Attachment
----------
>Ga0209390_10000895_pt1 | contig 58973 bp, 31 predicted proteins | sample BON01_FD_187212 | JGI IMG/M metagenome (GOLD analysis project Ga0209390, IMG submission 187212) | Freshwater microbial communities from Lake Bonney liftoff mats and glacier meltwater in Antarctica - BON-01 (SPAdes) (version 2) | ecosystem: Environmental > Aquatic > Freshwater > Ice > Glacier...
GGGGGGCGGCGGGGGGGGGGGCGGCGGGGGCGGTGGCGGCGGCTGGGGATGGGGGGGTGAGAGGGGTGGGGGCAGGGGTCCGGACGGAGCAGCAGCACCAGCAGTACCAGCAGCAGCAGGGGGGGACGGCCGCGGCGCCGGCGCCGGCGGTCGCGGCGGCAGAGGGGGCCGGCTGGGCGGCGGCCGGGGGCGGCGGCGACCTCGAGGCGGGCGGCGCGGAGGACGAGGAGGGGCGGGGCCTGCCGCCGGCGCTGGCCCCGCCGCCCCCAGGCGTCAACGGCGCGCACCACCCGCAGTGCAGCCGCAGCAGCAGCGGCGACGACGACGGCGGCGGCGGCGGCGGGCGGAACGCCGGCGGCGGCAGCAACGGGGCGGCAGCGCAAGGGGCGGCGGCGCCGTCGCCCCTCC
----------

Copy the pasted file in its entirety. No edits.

>Ga0209390_10000895_pt1 | contig 58973 bp, 31 predicted proteins | sample BON01_FD_187212 | JGI IMG/M metagenome (GOLD analysis project Ga0209390, IMG submission 187212) | Freshwater microbial communities from Lake Bonney liftoff mats and glacier meltwater in Antarctica - BON-01 (SPAdes) (version 2) | ecosystem: Environmental > Aquatic > Freshwater > Ice > Glacier...
GGGGGGCGGCGGGGGGGGGGGCGGCGGGGGCGGTGGCGGCGGCTGGGGATGGGGGGGTGAGAGGGGTGGGGGCAGGGGTCCGGACGGAGCAGCAGCACCAGCAGTACCAGCAGCAGCAGGGGGGGACGGCCGCGGCGCCGGCGCCGGCGGTCGCGGCGGCAGAGGGGGCCGGCTGGGCGGCGGCCGGGGGCGGCGGCGACCTCGAGGCGGGCGGCGCGGAGGACGAGGAGGGGCGGGGCCTGCCGCCGGCGCTGGCCCCGCCGCCCCCAGGCGTCAACGGCGCGCACCACCCGCAGTGCAGCCGCAGCAGCAGCGGCGACGACGACGGCGGCGGCGGCGGCGGGCGGAACGCCGGCGGCGGCAGCAACGGGGCGGCAGCGCAAGGGGCGGCGGCGCCGTCGCCCCTCC